"I had just got his autograph," she sobbed, as she stood wearing her team's yellow away strip with her father. "I am so upset." Her distraught father, Stewart, added: "We have come to pay our last respects. He did so much for this club."
Their mood echoed that of the many fans who turned up at the Stamford Bridge ground in Fulham, west London, yesterday, as news filtered through of the death in a helicopter crash of Matthew Harding, vice-chairman and multi-millionaire insurance businessman.
He and four others, including the pilot, died late on Tuesday when their Eurocopter Twin Squirrel helicopter ploughed into a field and burst into flames at Middlewich, Cheshire.
The mourners included the chairman of rival Premier League team, Wimbledon FC, Sam Hamman, a close friend, who added his own floral tribute to the dozens at the gates. It was signed: "You were full of life, goodbye my friend. Sam."
Tributes came in, too, from senior politicians, including fellow Chelsea fan, John Major, who spoke of the huge amount Mr Harding had done for the club, and from Tony Blair - whose Labour Party recently received a pledge of a pounds 1m donation from Mr Harding.
By coincidence, the helicopter involved in the crash had been used to ferry Mr Blair from the party's recent conference in Blackpool.
The sentiment that summed up the emotions of fans came on one floral tribute. "To Mat-thew Harding, a friend of the ordinary fan, God bless," it read.
Yesterday, the Chelsea chairman, Ken Bates, expressed his sorrow and said the club's new north stand would be named in memory of the vice-chairman.
Mr Bates said: "Matthew was a catalyst to the rebuilding of Stamford Bridge, and it is the unanimous decision of the board that the new north stand should be named after him as a tribute for what he did for club.''
Ruud Gullit, the Chelsea player-manager, said: "He was more like a supporter than a director."
Mr Harding, an ebullient character who enjoyed drinking with the fans, held 24.97 per cent of the shares in Chelsea Village, the public company that owns the club. The value of the shares fell 12p as news came in of his death.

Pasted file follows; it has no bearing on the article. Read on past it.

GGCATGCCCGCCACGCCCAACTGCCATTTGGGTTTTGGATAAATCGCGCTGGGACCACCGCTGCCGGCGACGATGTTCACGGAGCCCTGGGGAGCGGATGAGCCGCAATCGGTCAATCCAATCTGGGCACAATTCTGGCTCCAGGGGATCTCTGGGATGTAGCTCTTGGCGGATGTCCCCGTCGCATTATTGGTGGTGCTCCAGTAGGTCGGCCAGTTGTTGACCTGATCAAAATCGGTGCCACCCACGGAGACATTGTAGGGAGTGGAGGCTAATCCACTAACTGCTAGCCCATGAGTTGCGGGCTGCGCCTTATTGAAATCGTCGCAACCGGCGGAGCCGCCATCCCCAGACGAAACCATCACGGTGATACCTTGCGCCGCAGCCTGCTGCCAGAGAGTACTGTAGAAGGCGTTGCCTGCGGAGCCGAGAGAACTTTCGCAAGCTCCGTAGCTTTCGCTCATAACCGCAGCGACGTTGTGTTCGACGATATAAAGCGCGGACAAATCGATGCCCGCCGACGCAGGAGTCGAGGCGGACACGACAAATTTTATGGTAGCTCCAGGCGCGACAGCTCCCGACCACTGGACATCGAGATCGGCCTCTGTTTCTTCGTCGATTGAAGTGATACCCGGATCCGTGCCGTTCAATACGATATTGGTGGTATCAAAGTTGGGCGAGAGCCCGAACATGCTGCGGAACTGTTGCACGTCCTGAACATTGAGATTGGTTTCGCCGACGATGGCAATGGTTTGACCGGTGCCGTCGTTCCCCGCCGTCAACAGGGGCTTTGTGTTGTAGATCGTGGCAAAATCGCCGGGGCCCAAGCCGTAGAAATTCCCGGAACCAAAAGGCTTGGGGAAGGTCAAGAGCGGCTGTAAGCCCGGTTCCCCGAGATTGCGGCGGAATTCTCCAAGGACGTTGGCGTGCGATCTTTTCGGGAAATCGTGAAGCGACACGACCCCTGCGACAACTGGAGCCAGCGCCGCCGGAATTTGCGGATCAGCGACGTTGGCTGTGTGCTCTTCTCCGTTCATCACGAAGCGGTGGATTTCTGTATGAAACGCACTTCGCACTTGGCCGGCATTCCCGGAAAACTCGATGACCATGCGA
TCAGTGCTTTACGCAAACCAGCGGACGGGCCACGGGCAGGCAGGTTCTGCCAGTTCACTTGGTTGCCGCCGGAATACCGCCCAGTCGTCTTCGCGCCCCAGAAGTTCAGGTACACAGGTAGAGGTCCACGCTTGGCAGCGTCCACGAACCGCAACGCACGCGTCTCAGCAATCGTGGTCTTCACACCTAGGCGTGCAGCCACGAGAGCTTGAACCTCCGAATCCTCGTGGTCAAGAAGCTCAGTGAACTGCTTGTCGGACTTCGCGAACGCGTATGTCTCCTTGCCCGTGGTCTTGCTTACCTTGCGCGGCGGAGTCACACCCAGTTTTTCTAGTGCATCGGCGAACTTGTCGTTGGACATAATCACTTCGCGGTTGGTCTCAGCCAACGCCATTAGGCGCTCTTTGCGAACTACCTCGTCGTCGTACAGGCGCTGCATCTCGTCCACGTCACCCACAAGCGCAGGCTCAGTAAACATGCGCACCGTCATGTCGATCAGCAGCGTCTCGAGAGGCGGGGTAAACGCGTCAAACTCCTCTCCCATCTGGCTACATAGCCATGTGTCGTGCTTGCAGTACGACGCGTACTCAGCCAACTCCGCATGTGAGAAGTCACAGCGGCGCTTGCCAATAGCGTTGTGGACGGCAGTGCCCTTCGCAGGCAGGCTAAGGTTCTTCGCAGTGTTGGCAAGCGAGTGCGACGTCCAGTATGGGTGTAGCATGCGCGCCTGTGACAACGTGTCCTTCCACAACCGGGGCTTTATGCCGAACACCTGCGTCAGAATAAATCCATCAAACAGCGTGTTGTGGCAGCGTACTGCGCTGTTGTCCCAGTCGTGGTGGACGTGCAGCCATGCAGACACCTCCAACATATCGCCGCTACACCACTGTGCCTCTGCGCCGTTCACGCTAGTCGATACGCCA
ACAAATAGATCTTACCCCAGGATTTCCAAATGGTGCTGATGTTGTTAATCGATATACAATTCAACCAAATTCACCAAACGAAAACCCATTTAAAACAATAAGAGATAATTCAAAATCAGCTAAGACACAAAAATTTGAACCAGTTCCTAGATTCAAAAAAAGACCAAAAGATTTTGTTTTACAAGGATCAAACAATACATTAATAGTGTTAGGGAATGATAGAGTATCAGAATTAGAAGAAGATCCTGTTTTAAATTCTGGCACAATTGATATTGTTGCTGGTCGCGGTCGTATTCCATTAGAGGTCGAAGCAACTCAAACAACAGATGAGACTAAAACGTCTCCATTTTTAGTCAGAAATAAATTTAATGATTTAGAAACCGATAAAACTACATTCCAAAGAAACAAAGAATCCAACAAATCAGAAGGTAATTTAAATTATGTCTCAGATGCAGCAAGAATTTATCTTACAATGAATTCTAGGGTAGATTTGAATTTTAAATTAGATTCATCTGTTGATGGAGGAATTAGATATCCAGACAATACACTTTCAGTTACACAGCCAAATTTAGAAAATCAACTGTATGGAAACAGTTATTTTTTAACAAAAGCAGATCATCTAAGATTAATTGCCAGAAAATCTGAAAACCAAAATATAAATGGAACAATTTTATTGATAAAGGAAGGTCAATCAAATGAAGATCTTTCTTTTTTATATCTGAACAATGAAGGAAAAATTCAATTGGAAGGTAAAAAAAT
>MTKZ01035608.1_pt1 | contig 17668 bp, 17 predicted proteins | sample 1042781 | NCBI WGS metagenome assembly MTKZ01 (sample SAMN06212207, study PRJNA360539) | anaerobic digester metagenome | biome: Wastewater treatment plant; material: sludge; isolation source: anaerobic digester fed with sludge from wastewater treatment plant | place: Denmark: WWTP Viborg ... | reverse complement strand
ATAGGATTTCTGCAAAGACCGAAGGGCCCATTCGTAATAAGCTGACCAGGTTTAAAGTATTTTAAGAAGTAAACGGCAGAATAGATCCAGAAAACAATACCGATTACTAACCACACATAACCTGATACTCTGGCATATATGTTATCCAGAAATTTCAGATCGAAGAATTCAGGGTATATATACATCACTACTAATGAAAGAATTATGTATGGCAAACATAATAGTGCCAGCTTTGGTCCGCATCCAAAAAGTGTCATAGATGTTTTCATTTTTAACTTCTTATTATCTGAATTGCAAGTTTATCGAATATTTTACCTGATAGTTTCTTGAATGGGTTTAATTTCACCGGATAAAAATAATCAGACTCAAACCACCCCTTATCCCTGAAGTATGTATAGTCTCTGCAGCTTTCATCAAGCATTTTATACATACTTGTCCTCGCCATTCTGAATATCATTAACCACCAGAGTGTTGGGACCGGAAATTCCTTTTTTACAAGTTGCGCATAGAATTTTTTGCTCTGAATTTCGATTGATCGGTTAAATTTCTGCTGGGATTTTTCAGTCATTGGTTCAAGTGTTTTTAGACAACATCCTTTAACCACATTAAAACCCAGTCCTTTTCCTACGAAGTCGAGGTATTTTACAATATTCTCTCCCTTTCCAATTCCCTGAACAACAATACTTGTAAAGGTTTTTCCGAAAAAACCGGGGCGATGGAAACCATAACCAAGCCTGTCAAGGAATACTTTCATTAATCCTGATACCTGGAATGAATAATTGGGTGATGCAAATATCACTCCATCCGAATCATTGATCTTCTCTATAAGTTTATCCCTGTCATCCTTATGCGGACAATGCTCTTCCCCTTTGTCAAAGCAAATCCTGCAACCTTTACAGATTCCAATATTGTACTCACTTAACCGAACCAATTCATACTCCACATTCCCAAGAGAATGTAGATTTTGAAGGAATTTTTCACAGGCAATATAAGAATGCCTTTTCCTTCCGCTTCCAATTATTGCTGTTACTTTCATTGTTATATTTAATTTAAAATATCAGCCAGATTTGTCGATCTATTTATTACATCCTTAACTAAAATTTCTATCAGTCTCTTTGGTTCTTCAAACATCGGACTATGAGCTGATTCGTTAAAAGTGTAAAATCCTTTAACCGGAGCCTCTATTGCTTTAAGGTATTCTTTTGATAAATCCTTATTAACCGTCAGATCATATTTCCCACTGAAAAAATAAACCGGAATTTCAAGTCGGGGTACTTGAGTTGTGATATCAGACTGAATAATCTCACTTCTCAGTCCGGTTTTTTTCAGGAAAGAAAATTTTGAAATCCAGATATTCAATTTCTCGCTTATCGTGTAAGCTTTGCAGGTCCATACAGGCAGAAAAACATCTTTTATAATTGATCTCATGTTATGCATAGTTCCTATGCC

As supporters and friends digested the consequences, an investigation was launched by inspectors from the Air Accidents Investigation Branch of the Department of Transport.
Mr Harding, 42, was separated from his wife, Ruth, by whom he had four children, and had moved in with his lover, Vicky Jaramillo, by whom he had a daughter aged two. He had been watching Chelsea lose 2-1 to Bolton Wanderers in a Coca-Cola Cup tie at Bolton's Burnden Park.
The helicopter disintegrated on impact and caught fire. One theory was that the aircraft hit power lines, but they appeared intact at the scene. The nature of the crash apparently gave no time for the pilot to put out an emergency message. The helicopter owners, Aero-mega, said the twin- engined Eurocopter had a good safety record.
A Bolton millionaire and friend of Mr Harding, Jonathan Warburton, saw him before the crash. He said the Chelsea vice-chairman had been philosophical about his team's defeat. "I patted him on the back and said, `See you next time.' I think I said, `Have a safe trip home'."
Away from his football interests, Mr Harding built a reputation in the City as chairman of the reinsurance company, Benfield Group. His fortune was estimated at more than pounds 150m.
The other passengers killed in the crash were later named by police as Raymond Deane, 43, of Camberley, Surrey; John Bauldie, 47, of, Richmond, Surrey; and Tony Burridge, of Wimbledon, south London. The pilot was Michael Goss, 38, of Wilton, Salisbury, Wiltshire.
Mr Burridge was a director of Benfield Ellinger, a subsidiary of Mr Harding's Benfield group. Mr Bauldie was a friend and former journalist on Q magazine and expert on the music of Bob Dylan - one of Mr Harding's other great passions.Reuse content